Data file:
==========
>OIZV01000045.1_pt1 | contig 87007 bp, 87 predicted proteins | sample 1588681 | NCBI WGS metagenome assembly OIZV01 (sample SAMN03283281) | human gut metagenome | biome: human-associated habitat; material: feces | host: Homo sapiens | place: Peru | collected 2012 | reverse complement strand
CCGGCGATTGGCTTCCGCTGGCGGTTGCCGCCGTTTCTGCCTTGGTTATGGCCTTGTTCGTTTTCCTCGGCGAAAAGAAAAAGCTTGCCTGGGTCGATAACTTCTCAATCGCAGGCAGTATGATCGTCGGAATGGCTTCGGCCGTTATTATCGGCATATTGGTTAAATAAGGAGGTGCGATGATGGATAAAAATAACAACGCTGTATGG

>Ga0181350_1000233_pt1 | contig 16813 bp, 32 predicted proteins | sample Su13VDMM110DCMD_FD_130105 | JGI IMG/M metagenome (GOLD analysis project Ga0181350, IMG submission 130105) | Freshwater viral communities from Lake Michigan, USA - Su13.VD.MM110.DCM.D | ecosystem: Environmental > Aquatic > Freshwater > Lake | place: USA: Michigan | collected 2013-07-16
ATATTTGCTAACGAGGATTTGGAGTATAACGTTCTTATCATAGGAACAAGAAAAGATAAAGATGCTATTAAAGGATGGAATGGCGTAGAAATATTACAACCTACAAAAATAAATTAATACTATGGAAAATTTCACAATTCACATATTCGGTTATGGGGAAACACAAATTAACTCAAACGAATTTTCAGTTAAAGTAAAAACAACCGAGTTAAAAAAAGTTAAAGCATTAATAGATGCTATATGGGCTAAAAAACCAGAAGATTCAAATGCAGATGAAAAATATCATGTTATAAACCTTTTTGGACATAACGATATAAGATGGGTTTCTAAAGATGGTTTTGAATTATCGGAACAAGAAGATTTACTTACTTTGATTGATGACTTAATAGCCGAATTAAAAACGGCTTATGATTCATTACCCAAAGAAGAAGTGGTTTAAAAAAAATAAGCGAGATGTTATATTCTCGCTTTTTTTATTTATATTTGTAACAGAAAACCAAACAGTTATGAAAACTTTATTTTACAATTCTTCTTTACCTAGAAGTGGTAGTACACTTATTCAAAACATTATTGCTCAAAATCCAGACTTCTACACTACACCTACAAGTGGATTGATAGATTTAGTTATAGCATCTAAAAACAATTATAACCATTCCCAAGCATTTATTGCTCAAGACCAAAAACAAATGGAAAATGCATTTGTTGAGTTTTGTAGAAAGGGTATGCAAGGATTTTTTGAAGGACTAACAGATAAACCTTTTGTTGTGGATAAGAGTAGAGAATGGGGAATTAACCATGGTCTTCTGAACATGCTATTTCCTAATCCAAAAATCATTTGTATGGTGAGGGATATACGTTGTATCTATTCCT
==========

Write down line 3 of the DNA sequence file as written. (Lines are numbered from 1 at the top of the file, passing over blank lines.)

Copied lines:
>Ga0181350_1000233_pt1 | contig 16813 bp, 32 predicted proteins | sample Su13VDMM110DCMD_FD_130105 | JGI IMG/M metagenome (GOLD analysis project Ga0181350, IMG submission 130105) | Freshwater viral communities from Lake Michigan, USA - Su13.VD.MM110.DCM.D | ecosystem: Environmental > Aquatic > Freshwater > Lake | place: USA: Michigan | collected 2013-07-16